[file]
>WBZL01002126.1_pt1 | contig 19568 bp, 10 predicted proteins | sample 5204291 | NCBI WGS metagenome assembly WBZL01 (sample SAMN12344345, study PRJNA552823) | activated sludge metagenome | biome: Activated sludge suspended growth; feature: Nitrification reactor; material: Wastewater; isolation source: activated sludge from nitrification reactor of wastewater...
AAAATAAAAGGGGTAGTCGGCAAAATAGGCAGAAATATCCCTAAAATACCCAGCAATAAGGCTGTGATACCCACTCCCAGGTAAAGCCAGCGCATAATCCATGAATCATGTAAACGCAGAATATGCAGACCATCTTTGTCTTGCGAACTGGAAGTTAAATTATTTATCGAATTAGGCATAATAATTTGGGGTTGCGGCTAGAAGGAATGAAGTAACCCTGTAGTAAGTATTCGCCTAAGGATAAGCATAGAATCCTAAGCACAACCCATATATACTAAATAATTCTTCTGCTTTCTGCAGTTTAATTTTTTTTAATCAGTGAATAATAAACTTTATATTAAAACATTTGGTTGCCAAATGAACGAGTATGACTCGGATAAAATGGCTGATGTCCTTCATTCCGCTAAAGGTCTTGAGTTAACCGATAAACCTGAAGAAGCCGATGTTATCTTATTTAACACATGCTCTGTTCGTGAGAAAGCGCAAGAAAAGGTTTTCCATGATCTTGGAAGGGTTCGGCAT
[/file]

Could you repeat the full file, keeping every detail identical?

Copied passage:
>WBZL01002126.1_pt1 | contig 19568 bp, 10 predicted proteins | sample 5204291 | NCBI WGS metagenome assembly WBZL01 (sample SAMN12344345, study PRJNA552823) | activated sludge metagenome | biome: Activated sludge suspended growth; feature: Nitrification reactor; material: Wastewater; isolation source: activated sludge from nitrification reactor of wastewater...
AAAATAAAAGGGGTAGTCGGCAAAATAGGCAGAAATATCCCTAAAATACCCAGCAATAAGGCTGTGATACCCACTCCCAGGTAAAGCCAGCGCATAATCCATGAATCATGTAAACGCAGAATATGCAGACCATCTTTGTCTTGCGAACTGGAAGTTAAATTATTTATCGAATTAGGCATAATAATTTGGGGTTGCGGCTAGAAGGAATGAAGTAACCCTGTAGTAAGTATTCGCCTAAGGATAAGCATAGAATCCTAAGCACAACCCATATATACTAAATAATTCTTCTGCTTTCTGCAGTTTAATTTTTTTTAATCAGTGAATAATAAACTTTATATTAAAACATTTGGTTGCCAAATGAACGAGTATGACTCGGATAAAATGGCTGATGTCCTTCATTCCGCTAAAGGTCTTGAGTTAACCGATAAACCTGAAGAAGCCGATGTTATCTTATTTAACACATGCTCTGTTCGTGAGAAAGCGCAAGAAAAGGTTTTCCATGATCTTGGAAGGGTTCGGCAT